GLASGOW, Scotland — There are plenty of differences between men and women. Unfortunately, one of those differences centers around how each gender experiences pain. A new study is revealing the reason females are more prone to long-lasting pain than men. An international team finds genetic differences between the sexes may be the cause behind the chronic pain of many women.
People usually experience pain when they get injured, but expect it to go away once their wounds heal. In some cases though, the body continues to send pain signals to the brain, a condition known as chronic pain.
In many cases this lasts for years, causing mild to severe levels of discomfort on any given day and at any given time. According to the CDC, over 20 percent of America’s adult population was suffering from chronic pain in 2016.
Why women are more prone to this condition has remained a mystery. Researchers at the University of Glasgow initiated the largest ever genetic study on chronic pain to find out the reason.
“Our study highlights the importance of considering sex as a biological variable and showed subtle but interesting sex differences in the genetics of chronic pain,” corresponding author Keira Johnston says in a media release.
“Women may be at greater risk of experiencing chronic pain because the condition has a different genetic basis in men and women,” researchers write.
The pain is in the brain
Their study looked for genetic variants linked to chronic pain among 209,093 women and 178,556 men. They found women had 31 genes associated with the long-lasting condition, while men had six more.
Next, they examined whether the genes’ activity was turned up or down in tissues related to persistent pain. In particular, they examined the dorsal root ganglion, a cluster of nerves in the spinal cord which transmit pain signals from the body to the brain.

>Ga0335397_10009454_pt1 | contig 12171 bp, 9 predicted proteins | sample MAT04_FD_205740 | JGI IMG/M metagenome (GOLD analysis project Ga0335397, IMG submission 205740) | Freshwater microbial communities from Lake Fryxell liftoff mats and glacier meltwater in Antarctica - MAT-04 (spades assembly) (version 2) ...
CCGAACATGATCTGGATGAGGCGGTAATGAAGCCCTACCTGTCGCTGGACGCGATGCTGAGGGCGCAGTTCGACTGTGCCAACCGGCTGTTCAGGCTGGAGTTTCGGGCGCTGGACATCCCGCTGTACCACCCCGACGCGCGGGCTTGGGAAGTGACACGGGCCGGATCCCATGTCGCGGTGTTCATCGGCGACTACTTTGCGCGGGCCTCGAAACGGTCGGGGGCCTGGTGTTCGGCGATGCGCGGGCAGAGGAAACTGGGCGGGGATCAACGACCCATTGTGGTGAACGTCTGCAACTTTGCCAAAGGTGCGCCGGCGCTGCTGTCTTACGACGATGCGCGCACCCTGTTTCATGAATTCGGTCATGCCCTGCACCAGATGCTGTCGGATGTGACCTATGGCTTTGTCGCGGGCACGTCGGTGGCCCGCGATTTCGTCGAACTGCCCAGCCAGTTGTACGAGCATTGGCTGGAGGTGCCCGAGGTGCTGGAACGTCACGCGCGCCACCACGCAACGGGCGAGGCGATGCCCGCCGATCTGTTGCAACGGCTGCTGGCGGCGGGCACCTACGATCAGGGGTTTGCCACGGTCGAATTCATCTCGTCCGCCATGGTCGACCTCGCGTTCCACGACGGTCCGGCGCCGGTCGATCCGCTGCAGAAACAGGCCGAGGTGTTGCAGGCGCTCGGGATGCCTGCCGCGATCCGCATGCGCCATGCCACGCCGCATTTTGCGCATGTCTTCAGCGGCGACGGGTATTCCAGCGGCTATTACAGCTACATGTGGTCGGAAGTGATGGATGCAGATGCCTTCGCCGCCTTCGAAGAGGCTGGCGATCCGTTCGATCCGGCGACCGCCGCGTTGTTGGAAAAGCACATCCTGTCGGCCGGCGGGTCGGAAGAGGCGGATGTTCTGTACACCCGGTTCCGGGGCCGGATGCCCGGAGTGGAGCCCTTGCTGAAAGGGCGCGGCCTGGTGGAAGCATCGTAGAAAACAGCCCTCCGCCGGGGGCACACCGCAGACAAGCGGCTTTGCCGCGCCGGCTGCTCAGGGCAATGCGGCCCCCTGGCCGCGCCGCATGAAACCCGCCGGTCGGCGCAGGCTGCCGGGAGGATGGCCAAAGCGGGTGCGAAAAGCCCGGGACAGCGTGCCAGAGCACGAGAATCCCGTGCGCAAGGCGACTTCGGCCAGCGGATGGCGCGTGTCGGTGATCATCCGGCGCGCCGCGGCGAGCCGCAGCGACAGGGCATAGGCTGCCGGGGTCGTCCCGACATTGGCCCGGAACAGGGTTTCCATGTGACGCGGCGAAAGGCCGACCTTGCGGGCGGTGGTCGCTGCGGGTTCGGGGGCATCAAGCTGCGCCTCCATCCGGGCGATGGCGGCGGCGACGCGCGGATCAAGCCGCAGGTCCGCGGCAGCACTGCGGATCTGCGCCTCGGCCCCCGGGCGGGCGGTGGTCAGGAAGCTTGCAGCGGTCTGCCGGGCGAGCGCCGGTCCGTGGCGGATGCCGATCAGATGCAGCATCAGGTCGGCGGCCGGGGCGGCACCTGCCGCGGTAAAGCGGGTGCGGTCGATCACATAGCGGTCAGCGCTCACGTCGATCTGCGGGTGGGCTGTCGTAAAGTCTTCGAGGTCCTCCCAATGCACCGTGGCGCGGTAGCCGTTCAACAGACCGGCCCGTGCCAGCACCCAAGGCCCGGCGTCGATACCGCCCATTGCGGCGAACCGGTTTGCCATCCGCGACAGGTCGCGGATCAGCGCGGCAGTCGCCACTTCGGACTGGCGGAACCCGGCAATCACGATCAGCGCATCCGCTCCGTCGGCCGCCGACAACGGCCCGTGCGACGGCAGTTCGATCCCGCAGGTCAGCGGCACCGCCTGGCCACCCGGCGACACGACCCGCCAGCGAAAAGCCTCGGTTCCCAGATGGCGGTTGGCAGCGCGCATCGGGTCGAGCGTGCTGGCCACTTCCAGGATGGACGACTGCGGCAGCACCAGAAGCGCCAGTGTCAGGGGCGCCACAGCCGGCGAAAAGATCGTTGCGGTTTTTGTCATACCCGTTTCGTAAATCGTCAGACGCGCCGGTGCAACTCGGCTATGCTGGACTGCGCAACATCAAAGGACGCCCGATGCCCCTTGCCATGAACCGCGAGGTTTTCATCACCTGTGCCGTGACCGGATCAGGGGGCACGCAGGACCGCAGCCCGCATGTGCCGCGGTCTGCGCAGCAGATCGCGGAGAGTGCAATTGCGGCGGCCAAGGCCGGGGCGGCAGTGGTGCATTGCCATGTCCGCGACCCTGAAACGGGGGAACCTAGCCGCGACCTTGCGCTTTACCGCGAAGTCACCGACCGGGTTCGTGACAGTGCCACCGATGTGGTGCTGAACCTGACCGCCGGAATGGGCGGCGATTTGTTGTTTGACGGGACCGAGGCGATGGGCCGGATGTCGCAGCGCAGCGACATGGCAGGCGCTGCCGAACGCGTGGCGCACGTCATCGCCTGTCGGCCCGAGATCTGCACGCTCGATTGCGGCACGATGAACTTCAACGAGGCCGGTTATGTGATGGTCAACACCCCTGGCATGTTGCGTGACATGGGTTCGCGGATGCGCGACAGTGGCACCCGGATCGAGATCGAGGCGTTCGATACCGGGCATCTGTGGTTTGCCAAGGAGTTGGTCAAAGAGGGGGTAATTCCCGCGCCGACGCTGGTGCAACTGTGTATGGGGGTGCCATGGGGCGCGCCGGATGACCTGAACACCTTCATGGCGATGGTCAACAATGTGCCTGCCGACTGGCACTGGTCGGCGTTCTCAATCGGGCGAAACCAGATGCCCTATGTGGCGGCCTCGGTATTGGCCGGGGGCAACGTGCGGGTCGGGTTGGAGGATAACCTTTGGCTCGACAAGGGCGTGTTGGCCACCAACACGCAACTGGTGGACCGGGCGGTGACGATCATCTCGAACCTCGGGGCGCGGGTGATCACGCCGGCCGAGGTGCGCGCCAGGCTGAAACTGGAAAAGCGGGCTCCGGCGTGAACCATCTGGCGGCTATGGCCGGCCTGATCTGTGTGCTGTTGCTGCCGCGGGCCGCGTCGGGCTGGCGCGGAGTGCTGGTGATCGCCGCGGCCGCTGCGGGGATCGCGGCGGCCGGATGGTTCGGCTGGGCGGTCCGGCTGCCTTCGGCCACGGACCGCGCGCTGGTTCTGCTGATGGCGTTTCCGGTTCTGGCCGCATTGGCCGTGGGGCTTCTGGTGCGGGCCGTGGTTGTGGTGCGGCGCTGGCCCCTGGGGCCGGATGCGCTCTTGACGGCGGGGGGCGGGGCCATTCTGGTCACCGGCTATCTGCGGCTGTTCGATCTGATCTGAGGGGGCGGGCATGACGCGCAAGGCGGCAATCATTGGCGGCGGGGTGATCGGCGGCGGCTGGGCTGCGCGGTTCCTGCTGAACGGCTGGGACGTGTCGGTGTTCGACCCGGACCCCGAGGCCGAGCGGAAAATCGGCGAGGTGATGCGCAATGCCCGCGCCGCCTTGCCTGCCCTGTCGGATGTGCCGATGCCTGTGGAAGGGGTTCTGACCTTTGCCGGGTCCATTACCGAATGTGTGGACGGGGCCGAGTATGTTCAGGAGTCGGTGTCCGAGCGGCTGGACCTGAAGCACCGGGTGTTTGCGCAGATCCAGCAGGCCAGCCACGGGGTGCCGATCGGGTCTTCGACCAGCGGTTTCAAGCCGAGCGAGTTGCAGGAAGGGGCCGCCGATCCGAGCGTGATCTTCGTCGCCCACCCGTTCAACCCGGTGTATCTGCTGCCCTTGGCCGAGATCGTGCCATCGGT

The results reveal all 37 genes in men and all but one in women were active in this area. This suggests chronic pain largely comes from the brain rather than the site where it actually hurts.
For pain to be classified as chronic it usually has to last more than 12 weeks. At least 10 percent of the world’s population suffers from chronic pain, although the figure is probably much higher. It can make getting through daily tasks challenging as it significantly reduces people’s mobility, flexibility, strength and endurance.
“Research into chronic pain – and potentially other complex conditions – will likely benefit from approaches that take sex into account,” the study authors explain. “Overall, these findings add to our understanding of chronic pain and may inform the development of novel therapies for this hard-to-treat condition.”
The findings appear in the journal PLOS Genetics.
SWNS writer Tom Campbell contributed to this report.